1.-3. Child Custody , Parenting Time, and Child Support Issues involving your children will be THE most important issues in your divorce.
No matter the relationship between you and your spouse, you two must work together in order to ensure the emotional and physical safety and well being of the children. Parents are encouraged to shelter the children from the animosity that they are experiencing and to that end, the Children's Bill of Rights was developed. (see insert) The law recognizes that children benefit when both parents are involved in their lives. For that reason, it is most often advisable that the parents establish joint legal custody and a shared parenting arrangement. It is important to note that BOTH parents have rights and responsibilities for the children - it is a misconception to believe that fathers do not have the same rights as mothers. The ideal situation is for the parents to develop a parenting plan that works "realistically" with their schedules and which allows both parents access to the children and all of their activities. Child support is not optional and will be calculated to ensure that there are funds to support the children and provide for their needs.
4. Spousal support
Alimony... the word makes many divorcing couples unhappy. However, the support of a dependant ex-spouse is a reality that must be faced in many different scenarios. Many times, one spouse will be the primary wage earner during the marriage and, as a result, when there is a divorce that spouse must still provide support to the dependent spouse. It is vital that you protect yourself during the divorce process to ensure that the proper amount of spousal support is awarded.
5. Selling properties that you own (houses/land/time shares)
Your home and any land that you may have purchased during the marriage must be divided. The same may hold true - in certain circumstances - for land and/or property purchased by one spouse prior to the marriage. It is important to note that simply having one name on the Deed may not insulate that property from the other spouse. If you own property or if you believe that you are entitled to property owned by your spouse, it is vital that you seek legal advice to protect your rights and interests.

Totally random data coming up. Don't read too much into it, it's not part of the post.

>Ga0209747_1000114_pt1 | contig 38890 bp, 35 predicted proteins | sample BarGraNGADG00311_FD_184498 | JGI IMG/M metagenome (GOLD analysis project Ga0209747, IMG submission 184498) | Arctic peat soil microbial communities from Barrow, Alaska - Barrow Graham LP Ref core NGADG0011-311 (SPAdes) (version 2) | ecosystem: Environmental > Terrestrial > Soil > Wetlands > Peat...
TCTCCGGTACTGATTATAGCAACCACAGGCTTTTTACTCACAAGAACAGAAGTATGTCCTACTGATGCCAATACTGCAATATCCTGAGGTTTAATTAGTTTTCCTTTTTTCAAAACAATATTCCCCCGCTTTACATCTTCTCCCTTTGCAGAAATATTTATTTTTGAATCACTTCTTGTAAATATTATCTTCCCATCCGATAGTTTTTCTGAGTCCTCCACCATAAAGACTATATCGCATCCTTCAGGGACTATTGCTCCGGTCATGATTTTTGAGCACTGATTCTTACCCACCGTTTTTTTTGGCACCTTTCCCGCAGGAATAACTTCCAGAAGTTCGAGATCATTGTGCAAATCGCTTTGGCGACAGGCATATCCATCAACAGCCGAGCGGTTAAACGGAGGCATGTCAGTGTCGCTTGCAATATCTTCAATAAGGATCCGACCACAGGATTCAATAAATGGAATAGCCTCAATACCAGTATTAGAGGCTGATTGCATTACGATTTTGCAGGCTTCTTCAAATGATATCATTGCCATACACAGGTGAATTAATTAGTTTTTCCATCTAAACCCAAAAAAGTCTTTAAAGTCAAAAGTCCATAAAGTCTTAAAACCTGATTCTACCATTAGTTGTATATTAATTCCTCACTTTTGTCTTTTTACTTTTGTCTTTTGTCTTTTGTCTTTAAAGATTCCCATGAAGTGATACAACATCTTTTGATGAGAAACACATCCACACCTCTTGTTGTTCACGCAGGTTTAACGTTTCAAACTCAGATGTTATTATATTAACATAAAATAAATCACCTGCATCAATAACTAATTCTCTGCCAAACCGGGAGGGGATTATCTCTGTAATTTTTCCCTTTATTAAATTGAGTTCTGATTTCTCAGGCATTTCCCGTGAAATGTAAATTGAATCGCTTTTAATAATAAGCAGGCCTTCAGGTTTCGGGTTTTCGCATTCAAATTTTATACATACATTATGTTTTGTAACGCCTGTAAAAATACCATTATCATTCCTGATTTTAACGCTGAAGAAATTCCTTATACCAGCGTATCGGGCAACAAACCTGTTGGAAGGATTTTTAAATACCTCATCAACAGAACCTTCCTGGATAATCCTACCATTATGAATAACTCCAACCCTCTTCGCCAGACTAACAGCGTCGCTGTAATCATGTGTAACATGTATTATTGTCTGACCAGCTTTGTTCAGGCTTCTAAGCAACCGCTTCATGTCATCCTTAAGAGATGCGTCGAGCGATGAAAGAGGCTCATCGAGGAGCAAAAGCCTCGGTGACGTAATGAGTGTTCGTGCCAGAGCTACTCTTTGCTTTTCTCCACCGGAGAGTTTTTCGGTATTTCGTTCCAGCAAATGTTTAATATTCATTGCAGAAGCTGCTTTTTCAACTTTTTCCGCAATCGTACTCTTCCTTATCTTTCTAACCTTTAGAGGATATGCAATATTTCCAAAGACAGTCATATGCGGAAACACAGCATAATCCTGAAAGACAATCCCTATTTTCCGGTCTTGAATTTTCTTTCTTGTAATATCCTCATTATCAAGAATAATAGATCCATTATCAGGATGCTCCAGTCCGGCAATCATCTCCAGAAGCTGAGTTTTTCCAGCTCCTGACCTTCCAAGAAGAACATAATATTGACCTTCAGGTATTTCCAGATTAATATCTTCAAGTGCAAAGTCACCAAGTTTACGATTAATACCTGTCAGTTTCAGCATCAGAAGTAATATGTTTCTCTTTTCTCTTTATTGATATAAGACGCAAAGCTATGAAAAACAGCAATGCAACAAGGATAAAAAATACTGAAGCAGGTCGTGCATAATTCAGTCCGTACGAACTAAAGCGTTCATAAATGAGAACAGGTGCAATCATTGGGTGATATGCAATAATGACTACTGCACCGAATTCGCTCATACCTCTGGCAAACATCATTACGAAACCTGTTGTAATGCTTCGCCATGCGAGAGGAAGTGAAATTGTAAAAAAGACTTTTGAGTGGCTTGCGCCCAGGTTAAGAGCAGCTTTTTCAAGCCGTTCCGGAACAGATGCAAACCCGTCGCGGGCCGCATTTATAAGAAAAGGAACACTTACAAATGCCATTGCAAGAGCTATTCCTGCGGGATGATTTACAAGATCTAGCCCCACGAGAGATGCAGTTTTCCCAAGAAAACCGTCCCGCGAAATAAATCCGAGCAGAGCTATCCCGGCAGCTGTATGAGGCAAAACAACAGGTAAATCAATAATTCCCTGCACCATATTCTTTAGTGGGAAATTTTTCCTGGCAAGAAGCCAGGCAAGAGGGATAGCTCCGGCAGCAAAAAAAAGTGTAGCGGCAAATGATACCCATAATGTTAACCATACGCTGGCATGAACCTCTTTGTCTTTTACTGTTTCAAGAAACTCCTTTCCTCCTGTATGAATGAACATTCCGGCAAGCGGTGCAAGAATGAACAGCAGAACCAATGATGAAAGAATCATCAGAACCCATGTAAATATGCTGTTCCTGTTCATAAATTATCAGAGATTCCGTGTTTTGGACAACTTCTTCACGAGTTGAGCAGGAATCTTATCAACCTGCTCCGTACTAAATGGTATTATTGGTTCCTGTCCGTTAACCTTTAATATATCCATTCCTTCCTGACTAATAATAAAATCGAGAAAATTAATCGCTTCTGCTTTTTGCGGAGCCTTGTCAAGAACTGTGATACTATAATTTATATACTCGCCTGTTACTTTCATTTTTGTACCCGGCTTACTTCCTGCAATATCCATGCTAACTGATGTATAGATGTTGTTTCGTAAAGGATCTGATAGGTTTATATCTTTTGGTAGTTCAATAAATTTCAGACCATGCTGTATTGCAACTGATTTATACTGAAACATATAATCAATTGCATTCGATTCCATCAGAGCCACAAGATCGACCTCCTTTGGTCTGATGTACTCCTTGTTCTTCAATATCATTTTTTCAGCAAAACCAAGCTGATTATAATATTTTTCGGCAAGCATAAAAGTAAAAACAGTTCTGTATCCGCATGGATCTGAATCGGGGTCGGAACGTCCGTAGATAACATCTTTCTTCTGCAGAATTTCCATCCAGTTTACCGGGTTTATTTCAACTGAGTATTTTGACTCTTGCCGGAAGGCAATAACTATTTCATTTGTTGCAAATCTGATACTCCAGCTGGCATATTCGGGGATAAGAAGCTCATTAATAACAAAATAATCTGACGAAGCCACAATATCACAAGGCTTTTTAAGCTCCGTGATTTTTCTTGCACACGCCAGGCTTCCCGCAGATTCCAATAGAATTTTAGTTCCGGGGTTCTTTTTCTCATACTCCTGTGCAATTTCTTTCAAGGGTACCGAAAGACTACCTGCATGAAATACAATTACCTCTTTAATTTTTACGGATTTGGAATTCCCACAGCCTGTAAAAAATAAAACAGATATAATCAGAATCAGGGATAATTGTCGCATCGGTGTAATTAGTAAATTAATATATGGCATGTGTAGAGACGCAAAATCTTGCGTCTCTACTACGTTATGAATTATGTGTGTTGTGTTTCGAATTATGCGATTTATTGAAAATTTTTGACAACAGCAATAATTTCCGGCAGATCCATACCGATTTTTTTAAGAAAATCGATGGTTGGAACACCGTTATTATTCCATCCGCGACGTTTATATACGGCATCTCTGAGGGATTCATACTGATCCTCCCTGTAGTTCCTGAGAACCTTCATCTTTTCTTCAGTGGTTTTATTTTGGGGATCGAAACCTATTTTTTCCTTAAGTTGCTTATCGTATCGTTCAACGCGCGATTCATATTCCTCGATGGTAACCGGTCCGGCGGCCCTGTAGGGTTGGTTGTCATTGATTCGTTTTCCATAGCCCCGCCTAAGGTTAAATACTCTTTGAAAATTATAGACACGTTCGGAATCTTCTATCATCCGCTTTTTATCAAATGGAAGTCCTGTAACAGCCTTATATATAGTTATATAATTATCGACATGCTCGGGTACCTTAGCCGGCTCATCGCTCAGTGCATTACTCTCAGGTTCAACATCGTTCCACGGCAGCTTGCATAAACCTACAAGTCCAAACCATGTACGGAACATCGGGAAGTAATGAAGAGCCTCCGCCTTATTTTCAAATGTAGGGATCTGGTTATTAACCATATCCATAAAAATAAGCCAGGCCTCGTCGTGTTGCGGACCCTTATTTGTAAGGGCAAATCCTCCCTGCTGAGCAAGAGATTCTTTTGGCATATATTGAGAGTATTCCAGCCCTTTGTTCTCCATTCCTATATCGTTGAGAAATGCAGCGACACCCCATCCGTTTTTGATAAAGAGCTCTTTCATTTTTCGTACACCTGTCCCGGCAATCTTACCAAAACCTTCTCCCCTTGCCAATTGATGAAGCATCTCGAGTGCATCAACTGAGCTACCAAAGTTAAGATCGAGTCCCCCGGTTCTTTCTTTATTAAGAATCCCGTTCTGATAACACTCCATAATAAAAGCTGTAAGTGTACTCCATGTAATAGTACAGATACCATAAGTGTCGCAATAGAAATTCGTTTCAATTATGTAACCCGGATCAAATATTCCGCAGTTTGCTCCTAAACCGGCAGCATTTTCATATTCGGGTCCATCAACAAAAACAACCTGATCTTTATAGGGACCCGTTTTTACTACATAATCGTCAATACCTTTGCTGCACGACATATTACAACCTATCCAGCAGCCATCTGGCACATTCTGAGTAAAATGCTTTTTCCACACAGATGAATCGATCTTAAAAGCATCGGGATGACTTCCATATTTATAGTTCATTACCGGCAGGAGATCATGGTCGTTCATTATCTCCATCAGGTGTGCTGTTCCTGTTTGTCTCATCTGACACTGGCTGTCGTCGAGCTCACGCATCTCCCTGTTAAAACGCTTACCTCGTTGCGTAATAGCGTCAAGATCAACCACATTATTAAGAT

6.Evaluating pension and other types of retirement accounts
Next to any property acquired during the marriage, pensions and retirement accounts are usually the second largest asset that must be evaluated when couples divorce. It is imperative that each spouse understand that the "marital portion" of all money earned during their marriage must be divided - and that is true of money that was put into the checking or savings account as well as money that was set aside to grow in pension and retirement accounts. It is important for your future financial security that you seek legal counsel to ensure that your rights are protected.
7. Paying off your debts
Just as marital assets must be divided, marital debts must be paid. Generally speaking, debts that are incurred during the marriage are shared by the couple regardless of who made the actual purchase. Naturally there are always exceptions to the general rule which is why it is vital to ensure that any and all marital debts are identified so that appropriate arrangements can be made during the divorce process to pay these debts.
8. Dividing up all of your personal property
It goes without saying that all of the "stuff" you've accumulated during your marriage must be divided. Prepare a list of those items that you must have and understand that discussions will have to take place with regard to all of the rest.
9. How long will the process take?
Generally speaking it will take between 6 and 12 months for your divorce to go through. The length of time is dependent upon the amount of work that is needed to evaluate your assets and liabilities. More importantly, the time is dependant upon how effectively you and your spouse can negotiate the terms of your divorce.
10. How much will it cost me to get a divorce?
The cost of your divorce will be dependant upon the amount of work that is required. Legal fees and costs can be minimized if you and your spouse understand that each will have to make compromises in the divorce process and by retaining counsel early in the process and working towards an amicable resolution of all issues.
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